Between May 17 and June 7th I visited Thailand again and took more pictures! This time we toured Pattaya, Koh Chang, Koh Phi Phi, Koh Lanta, and Krabi.
We took a taxi to Ekamai, a bus depot. Upon arrival, but prior to finding a proper discharging and payment location, the door swung of our ride open and a woman begain interrogating us about our destination. The response that our trip was to Pattaya set in motion a flurry of activity that included her grabbing our bags and running towards a bus. After quickly paying the taxi driver, we followed her to the bus. She explained that it is leaving immediately and we should get on board right now. It would take three hours and cost 180 baht per person. There was no chance to barter the price down, or even to stop for a breath and consider alternative busses. Under such pressure we forked over the meager cash and climbed aboard the lightly-populated bus.
Some of the seats had their plastic covers cut and foam from underneath exposed. The passengers were mostly local Thais. From our (uncut) seats near the middle of the bus I glanced periodically down the isle to the front where our luggage had been placed. On its right was the driver, and on its left was the door open to the terminal. The interrogating woman who ushered us aboard had remained with us long enough for us to settle into our seats, but disappeared thereafter. Eventually her voice was heard outside and new passengers wandered in to find seating. This process repeated several times.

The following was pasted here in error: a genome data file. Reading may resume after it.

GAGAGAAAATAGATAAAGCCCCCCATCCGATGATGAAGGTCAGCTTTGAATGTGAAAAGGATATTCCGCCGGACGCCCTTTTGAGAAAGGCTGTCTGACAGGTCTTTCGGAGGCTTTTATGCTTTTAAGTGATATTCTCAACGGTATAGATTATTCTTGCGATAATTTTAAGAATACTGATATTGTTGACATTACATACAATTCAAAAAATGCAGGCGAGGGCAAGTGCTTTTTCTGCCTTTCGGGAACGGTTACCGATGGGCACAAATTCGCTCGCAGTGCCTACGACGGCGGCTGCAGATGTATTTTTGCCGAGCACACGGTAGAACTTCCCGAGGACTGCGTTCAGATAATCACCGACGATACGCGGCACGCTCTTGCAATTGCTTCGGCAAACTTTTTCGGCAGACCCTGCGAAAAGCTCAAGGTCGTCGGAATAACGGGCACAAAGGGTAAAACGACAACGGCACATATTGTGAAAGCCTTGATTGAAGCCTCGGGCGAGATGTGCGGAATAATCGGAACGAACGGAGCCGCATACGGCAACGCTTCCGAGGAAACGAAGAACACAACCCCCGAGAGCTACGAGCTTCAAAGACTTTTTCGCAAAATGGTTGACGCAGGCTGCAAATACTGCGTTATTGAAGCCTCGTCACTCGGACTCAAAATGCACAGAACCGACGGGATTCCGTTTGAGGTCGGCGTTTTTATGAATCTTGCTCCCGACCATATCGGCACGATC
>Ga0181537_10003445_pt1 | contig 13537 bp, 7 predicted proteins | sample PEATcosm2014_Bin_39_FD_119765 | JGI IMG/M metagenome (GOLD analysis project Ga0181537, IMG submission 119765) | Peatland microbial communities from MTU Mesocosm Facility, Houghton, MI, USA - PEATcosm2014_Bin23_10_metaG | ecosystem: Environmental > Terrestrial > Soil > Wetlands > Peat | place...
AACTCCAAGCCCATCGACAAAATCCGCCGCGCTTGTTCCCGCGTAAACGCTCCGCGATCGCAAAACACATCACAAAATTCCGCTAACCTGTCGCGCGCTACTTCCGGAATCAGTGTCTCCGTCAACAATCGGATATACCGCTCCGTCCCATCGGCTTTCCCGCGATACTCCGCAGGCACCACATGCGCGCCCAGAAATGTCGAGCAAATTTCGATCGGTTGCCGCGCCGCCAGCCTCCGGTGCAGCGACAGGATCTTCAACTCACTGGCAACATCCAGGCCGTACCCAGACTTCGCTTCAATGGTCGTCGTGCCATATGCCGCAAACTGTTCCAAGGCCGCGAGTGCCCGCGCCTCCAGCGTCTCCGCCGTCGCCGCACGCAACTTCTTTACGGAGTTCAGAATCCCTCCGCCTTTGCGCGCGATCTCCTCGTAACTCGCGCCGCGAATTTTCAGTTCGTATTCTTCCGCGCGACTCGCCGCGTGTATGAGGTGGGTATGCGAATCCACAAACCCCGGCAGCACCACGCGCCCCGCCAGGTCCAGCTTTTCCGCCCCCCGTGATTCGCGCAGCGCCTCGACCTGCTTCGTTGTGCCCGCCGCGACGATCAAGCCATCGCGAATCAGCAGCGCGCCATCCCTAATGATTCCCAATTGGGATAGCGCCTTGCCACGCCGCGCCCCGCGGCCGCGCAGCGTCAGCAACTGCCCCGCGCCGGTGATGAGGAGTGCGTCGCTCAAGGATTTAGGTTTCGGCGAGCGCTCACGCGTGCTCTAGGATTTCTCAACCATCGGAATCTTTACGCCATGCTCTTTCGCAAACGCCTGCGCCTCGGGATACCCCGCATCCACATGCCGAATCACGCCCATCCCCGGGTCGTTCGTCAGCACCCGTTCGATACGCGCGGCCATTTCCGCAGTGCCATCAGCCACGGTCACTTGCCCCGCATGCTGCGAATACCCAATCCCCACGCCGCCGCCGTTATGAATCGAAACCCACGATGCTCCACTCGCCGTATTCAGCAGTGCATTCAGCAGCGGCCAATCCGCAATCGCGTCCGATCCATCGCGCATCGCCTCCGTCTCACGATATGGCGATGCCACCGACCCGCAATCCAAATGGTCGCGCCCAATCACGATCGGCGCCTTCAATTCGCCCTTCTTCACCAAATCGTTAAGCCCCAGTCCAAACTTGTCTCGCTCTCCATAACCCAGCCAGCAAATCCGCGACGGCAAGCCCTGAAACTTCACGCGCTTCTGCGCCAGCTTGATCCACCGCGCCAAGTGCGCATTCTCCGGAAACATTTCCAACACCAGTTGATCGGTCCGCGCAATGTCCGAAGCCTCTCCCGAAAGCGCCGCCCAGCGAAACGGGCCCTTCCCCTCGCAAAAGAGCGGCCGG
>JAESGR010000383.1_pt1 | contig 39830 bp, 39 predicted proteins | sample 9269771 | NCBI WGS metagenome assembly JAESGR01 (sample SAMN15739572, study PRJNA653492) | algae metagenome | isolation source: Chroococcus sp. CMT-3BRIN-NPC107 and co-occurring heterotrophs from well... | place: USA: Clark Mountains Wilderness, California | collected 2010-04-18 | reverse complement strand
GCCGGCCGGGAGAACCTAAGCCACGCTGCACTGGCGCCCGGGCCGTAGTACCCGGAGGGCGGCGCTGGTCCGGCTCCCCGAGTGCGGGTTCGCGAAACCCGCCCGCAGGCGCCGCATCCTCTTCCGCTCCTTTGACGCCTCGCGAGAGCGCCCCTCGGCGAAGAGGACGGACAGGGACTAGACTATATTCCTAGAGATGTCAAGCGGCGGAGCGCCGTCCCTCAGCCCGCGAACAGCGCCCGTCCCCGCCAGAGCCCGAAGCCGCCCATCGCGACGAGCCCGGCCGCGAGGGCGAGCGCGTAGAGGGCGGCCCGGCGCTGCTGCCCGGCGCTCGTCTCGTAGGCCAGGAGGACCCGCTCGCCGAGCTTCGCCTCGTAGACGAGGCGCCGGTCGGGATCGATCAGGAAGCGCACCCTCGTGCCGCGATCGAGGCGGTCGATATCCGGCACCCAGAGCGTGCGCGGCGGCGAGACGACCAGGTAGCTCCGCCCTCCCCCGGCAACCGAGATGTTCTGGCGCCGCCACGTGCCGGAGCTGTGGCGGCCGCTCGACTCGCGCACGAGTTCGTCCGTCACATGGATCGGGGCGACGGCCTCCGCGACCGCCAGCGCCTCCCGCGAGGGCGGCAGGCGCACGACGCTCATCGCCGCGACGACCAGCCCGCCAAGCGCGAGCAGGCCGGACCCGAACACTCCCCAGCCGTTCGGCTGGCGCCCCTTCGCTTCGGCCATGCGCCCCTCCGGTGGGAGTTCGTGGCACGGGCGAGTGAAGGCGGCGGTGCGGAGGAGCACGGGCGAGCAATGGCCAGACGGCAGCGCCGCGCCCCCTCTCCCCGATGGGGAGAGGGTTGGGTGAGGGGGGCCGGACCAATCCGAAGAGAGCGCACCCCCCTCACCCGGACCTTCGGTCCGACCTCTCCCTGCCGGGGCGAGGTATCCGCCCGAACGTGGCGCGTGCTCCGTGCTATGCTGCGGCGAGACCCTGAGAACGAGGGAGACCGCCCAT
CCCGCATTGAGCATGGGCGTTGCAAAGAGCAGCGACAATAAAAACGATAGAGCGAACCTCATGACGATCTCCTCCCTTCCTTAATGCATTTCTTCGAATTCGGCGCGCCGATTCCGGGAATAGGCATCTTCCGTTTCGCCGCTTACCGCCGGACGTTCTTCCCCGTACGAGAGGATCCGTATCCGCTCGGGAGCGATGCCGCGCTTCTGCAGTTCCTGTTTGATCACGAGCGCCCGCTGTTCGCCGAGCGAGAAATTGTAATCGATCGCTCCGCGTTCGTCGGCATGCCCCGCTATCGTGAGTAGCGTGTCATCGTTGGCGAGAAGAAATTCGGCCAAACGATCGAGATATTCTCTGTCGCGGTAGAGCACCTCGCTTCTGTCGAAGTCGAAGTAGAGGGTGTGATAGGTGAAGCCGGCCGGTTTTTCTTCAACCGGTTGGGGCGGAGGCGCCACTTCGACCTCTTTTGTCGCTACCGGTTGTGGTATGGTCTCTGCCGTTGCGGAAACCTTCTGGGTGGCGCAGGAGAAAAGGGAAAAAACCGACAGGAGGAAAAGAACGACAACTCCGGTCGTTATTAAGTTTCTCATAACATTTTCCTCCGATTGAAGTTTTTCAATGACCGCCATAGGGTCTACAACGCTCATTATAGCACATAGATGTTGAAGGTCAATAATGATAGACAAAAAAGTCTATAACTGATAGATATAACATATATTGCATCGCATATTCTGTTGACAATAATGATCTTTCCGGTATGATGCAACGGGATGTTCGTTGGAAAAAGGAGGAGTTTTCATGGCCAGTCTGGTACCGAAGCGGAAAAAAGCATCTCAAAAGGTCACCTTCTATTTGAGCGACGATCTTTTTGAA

For 15 or 20 minutes we warmed up in the hot stagnant bus after our cool air conditioned taxi ride, and watched as half a dozen passengers settled in nearby seats. Finally we started to slowly roll out of the stall and merge into the herd of other busses. Some 30 minutes after climbing aboard, we exited the depot and oozed into the congealed afternoon traffic of Bangkok's streets. And thus, our journey to Pattaya began.
Luckily for us, the air conditioning in this bus was turned on and producing a jet of air that was somewhat cooler than the ambient temerature. But it was not fantastic. Soon we had to stop at something that resembled a bus stop. The interrogating woman jumped out to help more travellers get on board, and we continued rolling down the street. This was not a fast drive, like one might expect from a 150 km route. We remained in densly populated areas for quite a while.